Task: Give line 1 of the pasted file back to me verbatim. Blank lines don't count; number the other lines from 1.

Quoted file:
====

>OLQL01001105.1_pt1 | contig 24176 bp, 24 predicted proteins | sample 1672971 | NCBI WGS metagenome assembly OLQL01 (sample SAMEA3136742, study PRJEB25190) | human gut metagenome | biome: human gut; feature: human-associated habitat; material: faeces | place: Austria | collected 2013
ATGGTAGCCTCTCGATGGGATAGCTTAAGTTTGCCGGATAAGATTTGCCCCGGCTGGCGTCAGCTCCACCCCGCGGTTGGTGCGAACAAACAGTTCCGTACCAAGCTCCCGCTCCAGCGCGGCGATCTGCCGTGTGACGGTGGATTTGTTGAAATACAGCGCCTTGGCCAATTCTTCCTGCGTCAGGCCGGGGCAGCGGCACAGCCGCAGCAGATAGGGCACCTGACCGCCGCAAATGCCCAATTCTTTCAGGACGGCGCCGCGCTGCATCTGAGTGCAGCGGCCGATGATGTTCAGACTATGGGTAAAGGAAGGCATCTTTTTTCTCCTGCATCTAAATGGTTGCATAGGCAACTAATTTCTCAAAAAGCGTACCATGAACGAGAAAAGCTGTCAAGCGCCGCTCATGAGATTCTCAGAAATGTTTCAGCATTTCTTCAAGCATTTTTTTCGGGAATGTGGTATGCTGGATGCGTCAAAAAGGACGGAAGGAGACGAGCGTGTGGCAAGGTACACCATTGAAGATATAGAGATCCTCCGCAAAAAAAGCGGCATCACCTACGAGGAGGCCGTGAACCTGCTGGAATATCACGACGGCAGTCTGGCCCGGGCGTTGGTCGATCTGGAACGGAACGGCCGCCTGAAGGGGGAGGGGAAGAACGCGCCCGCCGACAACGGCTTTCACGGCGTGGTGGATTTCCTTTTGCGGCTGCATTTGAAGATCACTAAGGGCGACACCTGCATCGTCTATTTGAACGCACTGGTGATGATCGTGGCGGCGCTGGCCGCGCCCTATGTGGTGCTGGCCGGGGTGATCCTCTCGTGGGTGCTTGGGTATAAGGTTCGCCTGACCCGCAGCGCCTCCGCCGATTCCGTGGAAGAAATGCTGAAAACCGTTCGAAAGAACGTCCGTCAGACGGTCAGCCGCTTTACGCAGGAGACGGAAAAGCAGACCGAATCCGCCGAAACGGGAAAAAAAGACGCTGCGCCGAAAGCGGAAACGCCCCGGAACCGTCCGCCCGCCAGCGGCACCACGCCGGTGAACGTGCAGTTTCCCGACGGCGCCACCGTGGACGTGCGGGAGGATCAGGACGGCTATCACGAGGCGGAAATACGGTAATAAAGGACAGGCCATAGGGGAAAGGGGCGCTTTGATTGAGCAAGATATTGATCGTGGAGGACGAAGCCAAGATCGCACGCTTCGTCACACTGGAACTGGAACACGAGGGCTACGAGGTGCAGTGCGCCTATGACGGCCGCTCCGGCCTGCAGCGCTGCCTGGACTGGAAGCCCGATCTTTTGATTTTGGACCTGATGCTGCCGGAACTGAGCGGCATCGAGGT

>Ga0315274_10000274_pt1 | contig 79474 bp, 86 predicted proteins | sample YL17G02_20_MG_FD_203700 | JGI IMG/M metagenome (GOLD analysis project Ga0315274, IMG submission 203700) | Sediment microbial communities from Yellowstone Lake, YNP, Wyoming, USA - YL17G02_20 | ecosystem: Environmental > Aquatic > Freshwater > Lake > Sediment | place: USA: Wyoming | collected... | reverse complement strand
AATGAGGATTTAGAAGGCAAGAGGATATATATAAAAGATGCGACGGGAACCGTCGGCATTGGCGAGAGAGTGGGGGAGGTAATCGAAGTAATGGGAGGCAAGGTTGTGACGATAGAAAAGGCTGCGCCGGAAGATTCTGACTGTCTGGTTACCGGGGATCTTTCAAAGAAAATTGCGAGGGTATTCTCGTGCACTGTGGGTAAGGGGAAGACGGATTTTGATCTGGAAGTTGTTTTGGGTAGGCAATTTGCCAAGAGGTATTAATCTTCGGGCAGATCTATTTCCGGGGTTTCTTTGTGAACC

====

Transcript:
>OLQL01001105.1_pt1 | contig 24176 bp, 24 predicted proteins | sample 1672971 | NCBI WGS metagenome assembly OLQL01 (sample SAMEA3136742, study PRJEB25190) | human gut metagenome | biome: human gut; feature: human-associated habitat; material: faeces | place: Austria | collected 2013